#!C:\Perl64\bin\perl use strict; use warnings; my @input_array; my @output_array; my @extras; my ($INPUT,$data,$OUTPUT); open $INPUT,"<","transfers.csv" || die "Can't open transfer.csv: $!\n" +; open $data,"<","VHC-DVTPump.csv" || die "Can't open VHC-DVTPump.csv: $ +!\n"; open $OUTPUT,">","Output.csv" || die "Can't open Output.csv: $!\n"; while(<$INPUT>){ chomp; my($MAC,$Serial,$ID)=split /,/; #print "MAC: $MAC\tSerial: $Serial\tID: $ID\n"; my %hash=('MAC'=>$MAC,'Serial'=>$Serial,'ID'=>$ID); push @input_array,\%hash; } while(<$data>){ chomp; my($AssetName,$AssetId,$Serial,$Type,$ActivityStatus,$BusinessStatus +,$Description,$PrimaryCategory, $Category1,$Category2,$Category3,$Department1,$Department2,$Depar +tment3,$Department4,$Department5, $Department6,$Group1,$Group2,$NetworkID1,$TagType1,$TagClassifica +tion1,$TagProtected1,$TagDuress1, $NetworkID2,$TagType2,$TagClassification2,$TagProtected2,$TagDure +ss2,$MapID,$GatewayGroup,$X,$Y,$Z, $NISTCertificationDueDate,$RentalReturnDate,$Escalation3,$NISTCer +tificate,$Escalation2,$NISTTag, $ContactName,$Escalation1,$PMCompleted,$RentalInUser,$lastcolumn, +$EOL)=split /,/; my %hash=('Asset Name'=>$AssetName,'Asset Application ID'=>$AssetId, +'Serial Number'=>$Serial,'Asset Type'=>$Type, 'Activity Status'=>$ActivityStatus,'Business Status'=>$Busin +essStatus,'Description'=>$Description, 'Primary Category'=>$PrimaryCategory,'Category 1'=>$Category +1,'Category 2'=>$Category2, 'Category 3'=>$Category3,'Department 1'=>$Department1,'Depar +tment 2'=>$Department2,'Department 3'=>$Department3, 'Department 4'=>$Department4,'Department 5'=>$Department5,'D +epartment 6'=>$Department6, 'Group 1'=>$Group1,'Group 2'=>$Group2,'Network ID 1'=>$Netwo +rkID1,'Tag Type 1'=>$TagType1, 'Tag Classification 1'=>$TagClassification1,'Tag Protected 1 +'=>$TagProtected1,'Tag Duress 1'=>$TagDuress1, 'Network ID 2'=>$NetworkID2,'Tag Type 2'=>$TagType2,'Tag Cla +ssification 2'=>$TagClassification2, 'Tag Protected 2'=>$TagProtected2,'Tag Duress 2'=>$TagDuress +2,'Map ID'=>$MapID,'Gateway Group'=>$GatewayGroup, 'X'=>$X,'Y'=>$Y,'Z'=>$Z,'NIST Certification Due Date'=>$NIST +CertificationDueDate, 'RentalReturnDate'=>$RentalReturnDate,'Escalation3'=>$Escala +tion3,'NIST Certificate'=>$NISTCertificate, 'Escalation2'=>$Escalation2,'NIST Tag'=>$NISTTag,'ContactNam +e'=>$ContactName,'Escalation1'=>$Escalation1, 'PM Completed'=>$PMCompleted,'Rental In User'=>$RentalInUser +,'last column'=>$lastcolumn,'EOL'=>$EOL); push @output_array,\%hash; } close $INPUT; close $data; print $OUTPUT "Asset Name,Asset Application Id,Serial Number,Asset Typ +e,Activity Status,Business Status,Description,Primary Category,Catego +ry 1,Category 2,Category 3,Department 1,Department 2,Department 3,Dep +artment 4,Department 5,Department 6,Group 1,Group 2,Network ID 1,Tag +Type 1,Tag Classification 1,Tag Protected 1,Tag Duress 1,Network ID 2 +,Tag Type 2,Tag Classification 2,Tag Protected 2,Tag Duress 2,Map ID, +Gateway Group,X,Y,Z,NIST Certification Due Date,Rental Return Date,Es +calation3,NIST Certificate,Escalation2,NIST Tag,ContactName,Escalatio +n1,PM Completed,Rental In User,last column,EOL\n"; for my $ref(@input_array){ my $mac=$$ref{'MAC'}; my $ID = $$ref{'ID'}; for my $ref2(@output_array){ my $ID2 = $$ref2{'Asset Application Id'}; my $mac2 = $$ref2{'Network ID 1'}; if($ID = $ID2 and $mac2 = ''){ $$ref2{'Network ID 1'} = $mac; }else{ push @extras,\$ref; } } } for (@output_array){ my $ref = $_; my($AssetName,$AssetId,$Serial,$Type,$ActivityStatus,$BusinessStatus +,$Description, $PrimaryCategory,$Category1,$Category2,$Category3,$Department1,$D +epartment2, $Department3,$Department4,$Department5,$Department6,$Group1,$Grou +p2,$NetworkID1, $TagType1,$TagClassification1,$TagProtected1,$TagDuress1,$Network +ID2,$TagType2, $TagClassification2,$TagProtected2,$TagDuress2,$MapID,$GatewayGro +up,$X,$Y,$Z, $NISTCertificationDueDate,$RentalReturnDate,$Escalation3,$NISTCer +tificate,$Escalation2, $NISTTag,$ContactName,$Escalation1,$PMCompleted,$RentalInUser,$la +stcolumn,$EOL); ## Need to assign the variables their values print $OUTPUT "$AssetName,$AssetId,$Serial,$Type,$ActivityStatus,$Bu +sinessStatus,$Description, $PrimaryCategory,$Category1,$Category2,$Category3, +$Department1,$Department2, $Department3,$Department4,$Department5,$Department6,$Group1,$Grou +p2,$NetworkID1, $TagType1,$TagClassification1,$TagProtected1,$TagDuress1,$Network +ID2,$TagType2, $TagClassification2,$TagProtected2,$TagDuress2,$MapID,$GatewayGro +up,$X,$Y,$Z, $NISTCertificationDueDate,$RentalReturnDate,$Escalation3,$NISTCer +tificate,$Escalation2, $NISTTag,$ContactName,$Escalation1,$PMCompleted,$RentalInUser,$la +stcolumn,$EOL\n"; } for (@extras){ my $ref = $_; my($AssetName,$AssetId,$Serial,$Type,$ActivityStatus,$BusinessStatus +,$Description, $PrimaryCategory,$Category1,$Category2,$Category3,$Department1,$Depa +rtment2, $Department3,$Department4,$Department5,$Department6,$Group1,$Group2, +$NetworkID1, $TagType1,$TagClassification1,$TagProtected1,$TagDuress1,$NetworkID2 +,$TagType2, $TagClassification2,$TagProtected2,$TagDuress2,$MapID,$GatewayGroup, +$X,$Y,$Z, $NISTCertificationDueDate,$RentalReturnDate,$Escalation3,$NISTCertif +icate,$Escalation2, $NISTTag,$ContactName,$Escalation1,$PMCompleted,$RentalInUser,$lastc +olumn,$EOL); ## Need to assign the variables their values print $OUTPUT "$AssetName,$AssetId,$Serial,$Type,$ActivityStatus,$B +usinessStatus,$Description, $PrimaryCategory,$Category1,$Category2,$Category3, +$Department1,$Department2, $Department3,$Department4,$Department5,$Department6,$Group1,$Grou +p2,$NetworkID1, $TagType1,$TagClassification1,$TagProtected1,$TagDuress1,$Network +ID2,$TagType2, $TagClassification2,$TagProtected2,$TagDuress2,$MapID,$GatewayGro +up,$X,$Y,$Z, $NISTCertificationDueDate,$RentalReturnDate,$Escalation3,$NISTCer +tificate,$Escalation2, $NISTTag,$ContactName,$Escalation1,$PMCompleted,$RentalInUser,$la +stcolumn,$EOL\n"; } close $OUTPUT;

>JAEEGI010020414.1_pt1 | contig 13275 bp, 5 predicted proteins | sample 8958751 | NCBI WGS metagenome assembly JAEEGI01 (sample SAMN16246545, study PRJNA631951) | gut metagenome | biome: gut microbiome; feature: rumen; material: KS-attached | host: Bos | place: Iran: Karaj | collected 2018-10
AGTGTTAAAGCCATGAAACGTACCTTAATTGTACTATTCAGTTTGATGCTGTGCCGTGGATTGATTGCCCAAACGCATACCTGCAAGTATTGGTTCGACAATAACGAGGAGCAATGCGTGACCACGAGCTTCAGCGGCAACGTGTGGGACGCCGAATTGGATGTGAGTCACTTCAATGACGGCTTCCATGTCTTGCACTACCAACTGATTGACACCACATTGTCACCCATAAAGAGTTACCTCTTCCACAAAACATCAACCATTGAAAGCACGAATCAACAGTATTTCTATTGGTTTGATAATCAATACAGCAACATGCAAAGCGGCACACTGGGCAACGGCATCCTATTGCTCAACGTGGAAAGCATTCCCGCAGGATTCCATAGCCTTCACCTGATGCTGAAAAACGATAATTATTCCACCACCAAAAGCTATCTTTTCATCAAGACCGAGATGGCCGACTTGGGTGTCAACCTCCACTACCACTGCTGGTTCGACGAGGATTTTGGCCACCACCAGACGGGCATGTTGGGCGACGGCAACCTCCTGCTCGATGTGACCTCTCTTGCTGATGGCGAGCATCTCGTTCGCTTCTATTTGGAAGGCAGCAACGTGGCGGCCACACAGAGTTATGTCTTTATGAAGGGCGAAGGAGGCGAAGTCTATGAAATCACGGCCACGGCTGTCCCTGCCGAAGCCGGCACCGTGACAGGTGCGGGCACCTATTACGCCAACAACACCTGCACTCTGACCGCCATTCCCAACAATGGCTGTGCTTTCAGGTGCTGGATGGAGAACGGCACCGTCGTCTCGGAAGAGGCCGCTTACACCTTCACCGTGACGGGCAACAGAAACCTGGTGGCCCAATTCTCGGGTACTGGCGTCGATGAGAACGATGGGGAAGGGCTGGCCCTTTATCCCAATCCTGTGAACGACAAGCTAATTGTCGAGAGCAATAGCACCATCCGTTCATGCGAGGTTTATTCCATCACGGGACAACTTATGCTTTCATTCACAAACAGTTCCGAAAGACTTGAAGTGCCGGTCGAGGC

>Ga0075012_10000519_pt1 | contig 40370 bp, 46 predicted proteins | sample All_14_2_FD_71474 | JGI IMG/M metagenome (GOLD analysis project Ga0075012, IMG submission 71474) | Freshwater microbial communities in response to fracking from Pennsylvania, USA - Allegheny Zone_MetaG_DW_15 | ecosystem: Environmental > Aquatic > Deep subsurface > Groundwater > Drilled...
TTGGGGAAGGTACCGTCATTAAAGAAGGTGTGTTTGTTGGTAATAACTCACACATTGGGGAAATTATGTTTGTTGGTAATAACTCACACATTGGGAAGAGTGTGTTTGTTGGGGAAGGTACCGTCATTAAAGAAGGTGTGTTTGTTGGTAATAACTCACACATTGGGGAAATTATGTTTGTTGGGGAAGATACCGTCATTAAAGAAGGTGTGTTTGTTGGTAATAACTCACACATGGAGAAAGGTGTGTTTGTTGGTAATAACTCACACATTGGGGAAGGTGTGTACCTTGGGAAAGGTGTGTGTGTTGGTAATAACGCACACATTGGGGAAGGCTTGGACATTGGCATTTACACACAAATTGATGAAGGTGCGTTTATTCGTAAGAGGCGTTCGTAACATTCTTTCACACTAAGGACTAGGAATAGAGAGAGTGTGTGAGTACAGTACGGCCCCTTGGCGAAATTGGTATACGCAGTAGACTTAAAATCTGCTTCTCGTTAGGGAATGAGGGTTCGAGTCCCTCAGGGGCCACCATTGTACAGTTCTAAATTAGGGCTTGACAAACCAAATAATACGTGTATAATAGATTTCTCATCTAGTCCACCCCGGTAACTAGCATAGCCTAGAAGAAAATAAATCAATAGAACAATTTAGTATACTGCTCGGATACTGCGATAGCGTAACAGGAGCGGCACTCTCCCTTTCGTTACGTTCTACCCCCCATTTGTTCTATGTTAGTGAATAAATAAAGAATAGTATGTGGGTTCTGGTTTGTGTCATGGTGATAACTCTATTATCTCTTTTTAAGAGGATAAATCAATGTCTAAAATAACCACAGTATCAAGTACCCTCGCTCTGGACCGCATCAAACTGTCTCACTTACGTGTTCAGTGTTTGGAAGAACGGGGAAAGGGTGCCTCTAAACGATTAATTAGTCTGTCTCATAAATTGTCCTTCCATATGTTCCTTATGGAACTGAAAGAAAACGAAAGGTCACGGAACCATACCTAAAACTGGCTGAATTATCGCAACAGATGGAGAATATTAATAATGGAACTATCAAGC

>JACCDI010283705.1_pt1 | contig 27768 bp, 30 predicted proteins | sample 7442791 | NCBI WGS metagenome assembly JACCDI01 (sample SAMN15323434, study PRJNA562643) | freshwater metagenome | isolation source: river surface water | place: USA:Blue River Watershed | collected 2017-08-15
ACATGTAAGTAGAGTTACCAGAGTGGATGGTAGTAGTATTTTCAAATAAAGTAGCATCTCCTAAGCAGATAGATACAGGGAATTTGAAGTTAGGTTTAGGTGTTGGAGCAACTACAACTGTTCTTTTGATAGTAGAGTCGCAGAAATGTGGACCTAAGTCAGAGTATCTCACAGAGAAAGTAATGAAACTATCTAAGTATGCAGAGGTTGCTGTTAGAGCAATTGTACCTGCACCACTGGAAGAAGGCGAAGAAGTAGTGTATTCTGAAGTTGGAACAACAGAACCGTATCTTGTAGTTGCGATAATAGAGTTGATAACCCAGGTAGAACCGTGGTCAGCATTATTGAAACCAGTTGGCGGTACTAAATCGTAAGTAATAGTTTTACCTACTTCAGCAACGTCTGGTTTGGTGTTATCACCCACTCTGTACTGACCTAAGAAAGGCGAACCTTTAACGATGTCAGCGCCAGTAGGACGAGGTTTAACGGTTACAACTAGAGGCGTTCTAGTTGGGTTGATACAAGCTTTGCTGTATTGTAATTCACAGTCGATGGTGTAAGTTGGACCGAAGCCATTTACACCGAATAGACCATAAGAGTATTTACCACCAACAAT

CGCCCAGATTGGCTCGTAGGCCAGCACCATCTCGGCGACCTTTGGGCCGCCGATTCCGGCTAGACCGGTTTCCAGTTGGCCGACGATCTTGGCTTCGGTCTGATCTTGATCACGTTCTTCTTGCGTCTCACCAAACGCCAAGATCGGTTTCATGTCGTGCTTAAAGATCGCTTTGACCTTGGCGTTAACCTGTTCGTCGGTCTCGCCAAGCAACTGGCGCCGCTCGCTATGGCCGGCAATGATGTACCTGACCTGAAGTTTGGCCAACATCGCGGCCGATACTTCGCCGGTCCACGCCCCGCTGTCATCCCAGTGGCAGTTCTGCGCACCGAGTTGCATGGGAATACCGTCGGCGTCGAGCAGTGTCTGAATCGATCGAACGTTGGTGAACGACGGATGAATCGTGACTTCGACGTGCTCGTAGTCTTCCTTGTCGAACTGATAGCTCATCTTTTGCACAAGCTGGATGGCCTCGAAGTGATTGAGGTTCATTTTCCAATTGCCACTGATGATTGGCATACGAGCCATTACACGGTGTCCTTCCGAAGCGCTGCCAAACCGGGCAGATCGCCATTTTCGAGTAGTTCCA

People sleep peaceably in their beds at night only because rough men stand ready to do violence on their behalf. -- George Orwell